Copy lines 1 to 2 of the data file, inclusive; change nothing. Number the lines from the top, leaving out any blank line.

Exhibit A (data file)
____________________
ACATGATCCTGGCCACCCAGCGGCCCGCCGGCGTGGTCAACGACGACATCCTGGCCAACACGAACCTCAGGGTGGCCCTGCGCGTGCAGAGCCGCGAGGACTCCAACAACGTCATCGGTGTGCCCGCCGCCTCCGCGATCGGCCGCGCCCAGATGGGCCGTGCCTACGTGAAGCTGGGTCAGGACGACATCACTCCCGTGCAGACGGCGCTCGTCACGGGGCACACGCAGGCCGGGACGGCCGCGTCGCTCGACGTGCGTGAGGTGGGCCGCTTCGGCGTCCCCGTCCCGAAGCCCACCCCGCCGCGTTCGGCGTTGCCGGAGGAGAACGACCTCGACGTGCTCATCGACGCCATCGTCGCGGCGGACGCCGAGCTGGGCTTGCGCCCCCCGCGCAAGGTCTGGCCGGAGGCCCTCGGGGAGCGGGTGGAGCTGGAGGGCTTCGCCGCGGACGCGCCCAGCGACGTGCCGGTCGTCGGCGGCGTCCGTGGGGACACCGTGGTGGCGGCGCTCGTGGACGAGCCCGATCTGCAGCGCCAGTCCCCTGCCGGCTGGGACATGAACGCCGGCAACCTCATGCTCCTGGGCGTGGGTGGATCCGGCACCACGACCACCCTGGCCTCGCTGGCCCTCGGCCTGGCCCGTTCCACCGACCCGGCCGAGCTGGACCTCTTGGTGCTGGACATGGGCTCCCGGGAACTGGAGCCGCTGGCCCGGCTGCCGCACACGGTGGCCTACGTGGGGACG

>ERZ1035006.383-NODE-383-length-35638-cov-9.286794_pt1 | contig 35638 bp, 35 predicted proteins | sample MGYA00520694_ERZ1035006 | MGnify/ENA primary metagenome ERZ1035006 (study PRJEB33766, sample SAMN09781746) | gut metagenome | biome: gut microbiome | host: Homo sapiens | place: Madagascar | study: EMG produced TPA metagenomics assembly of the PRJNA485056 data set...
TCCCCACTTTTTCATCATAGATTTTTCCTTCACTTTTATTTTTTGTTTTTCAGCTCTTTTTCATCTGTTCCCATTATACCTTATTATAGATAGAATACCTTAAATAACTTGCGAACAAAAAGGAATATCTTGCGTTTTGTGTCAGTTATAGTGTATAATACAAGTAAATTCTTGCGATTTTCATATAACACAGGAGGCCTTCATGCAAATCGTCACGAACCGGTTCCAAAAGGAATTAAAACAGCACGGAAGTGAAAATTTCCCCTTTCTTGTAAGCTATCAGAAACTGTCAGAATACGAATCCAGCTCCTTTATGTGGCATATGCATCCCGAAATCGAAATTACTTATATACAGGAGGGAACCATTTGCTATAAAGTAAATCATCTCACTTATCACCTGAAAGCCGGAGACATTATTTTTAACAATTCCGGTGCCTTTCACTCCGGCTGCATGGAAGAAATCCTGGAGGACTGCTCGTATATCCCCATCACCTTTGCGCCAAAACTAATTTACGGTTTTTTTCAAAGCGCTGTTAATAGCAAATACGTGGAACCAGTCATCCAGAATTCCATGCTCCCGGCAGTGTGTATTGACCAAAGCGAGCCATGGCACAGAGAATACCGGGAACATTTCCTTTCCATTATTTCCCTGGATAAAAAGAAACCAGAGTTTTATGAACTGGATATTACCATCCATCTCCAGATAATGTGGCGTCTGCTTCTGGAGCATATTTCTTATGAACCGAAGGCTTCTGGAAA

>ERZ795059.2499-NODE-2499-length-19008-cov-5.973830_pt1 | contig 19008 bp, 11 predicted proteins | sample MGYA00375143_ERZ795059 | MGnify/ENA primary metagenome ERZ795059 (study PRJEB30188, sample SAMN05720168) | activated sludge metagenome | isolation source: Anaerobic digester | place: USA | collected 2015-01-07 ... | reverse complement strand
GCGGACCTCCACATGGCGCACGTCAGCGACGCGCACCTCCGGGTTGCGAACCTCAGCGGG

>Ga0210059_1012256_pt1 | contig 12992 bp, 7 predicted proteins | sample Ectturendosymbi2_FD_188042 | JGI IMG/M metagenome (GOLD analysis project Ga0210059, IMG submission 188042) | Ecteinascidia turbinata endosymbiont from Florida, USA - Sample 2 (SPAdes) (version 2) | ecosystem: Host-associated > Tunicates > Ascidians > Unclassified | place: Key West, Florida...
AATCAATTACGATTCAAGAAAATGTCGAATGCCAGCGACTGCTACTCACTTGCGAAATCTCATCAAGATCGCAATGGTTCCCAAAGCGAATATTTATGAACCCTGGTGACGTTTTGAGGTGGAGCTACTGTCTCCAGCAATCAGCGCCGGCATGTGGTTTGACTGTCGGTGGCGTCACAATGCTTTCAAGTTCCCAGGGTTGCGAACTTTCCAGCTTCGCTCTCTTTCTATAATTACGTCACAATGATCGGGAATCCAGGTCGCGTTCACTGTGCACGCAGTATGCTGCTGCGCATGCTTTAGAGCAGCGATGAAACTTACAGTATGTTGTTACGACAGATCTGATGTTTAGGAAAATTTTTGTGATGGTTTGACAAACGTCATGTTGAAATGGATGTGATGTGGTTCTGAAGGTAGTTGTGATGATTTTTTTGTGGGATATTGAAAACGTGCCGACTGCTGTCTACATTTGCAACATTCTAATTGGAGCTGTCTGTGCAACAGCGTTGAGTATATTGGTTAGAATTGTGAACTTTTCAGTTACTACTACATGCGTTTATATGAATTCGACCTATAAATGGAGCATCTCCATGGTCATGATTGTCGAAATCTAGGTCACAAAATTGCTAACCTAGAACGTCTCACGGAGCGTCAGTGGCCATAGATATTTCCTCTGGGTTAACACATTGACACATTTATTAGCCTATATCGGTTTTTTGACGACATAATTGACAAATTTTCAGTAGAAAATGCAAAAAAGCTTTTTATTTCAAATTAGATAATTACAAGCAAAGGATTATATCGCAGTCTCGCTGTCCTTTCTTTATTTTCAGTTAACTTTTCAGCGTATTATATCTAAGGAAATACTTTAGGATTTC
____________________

ACATGATCCTGGCCACCCAGCGGCCCGCCGGCGTGGTCAACGACGACATCCTGGCCAACACGAACCTCAGGGTGGCCCTGCGCGTGCAGAGCCGCGAGGACTCCAACAACGTCATCGGTGTGCCCGCCGCCTCCGCGATCGGCCGCGCCCAGATGGGCCGTGCCTACGTGAAGCTGGGTCAGGACGACATCACTCCCGTGCAGACGGCGCTCGTCACGGGGCACACGCAGGCCGGGACGGCCGCGTCGCTCGACGTGCGTGAGGTGGGCCGCTTCGGCGTCCCCGTCCCGAAGCCCACCCCGCCGCGTTCGGCGTTGCCGGAGGAGAACGACCTCGACGTGCTCATCGACGCCATCGTCGCGGCGGACGCCGAGCTGGGCTTGCGCCCCCCGCGCAAGGTCTGGCCGGAGGCCCTCGGGGAGCGGGTGGAGCTGGAGGGCTTCGCCGCGGACGCGCCCAGCGACGTGCCGGTCGTCGGCGGCGTCCGTGGGGACACCGTGGTGGCGGCGCTCGTGGACGAGCCCGATCTGCAGCGCCAGTCCCCTGCCGGCTGGGACATGAACGCCGGCAACCTCATGCTCCTGGGCGTGGGTGGATCCGGCACCACGACCACCCTGGCCTCGCTGGCCCTCGGCCTGGCCCGTTCCACCGACCCGGCCGAGCTGGACCTCTTGGTGCTGGACATGGGCTCCCGGGAACTGGAGCCGCTGGCCCGGCTGCCGCACACGGTGGCCTACGTGGGGACG

>ERZ1035006.383-NODE-383-length-35638-cov-9.286794_pt1 | contig 35638 bp, 35 predicted proteins | sample MGYA00520694_ERZ1035006 | MGnify/ENA primary metagenome ERZ1035006 (study PRJEB33766, sample SAMN09781746) | gut metagenome | biome: gut microbiome | host: Homo sapiens | place: Madagascar | study: EMG produced TPA metagenomics assembly of the PRJNA485056 data set...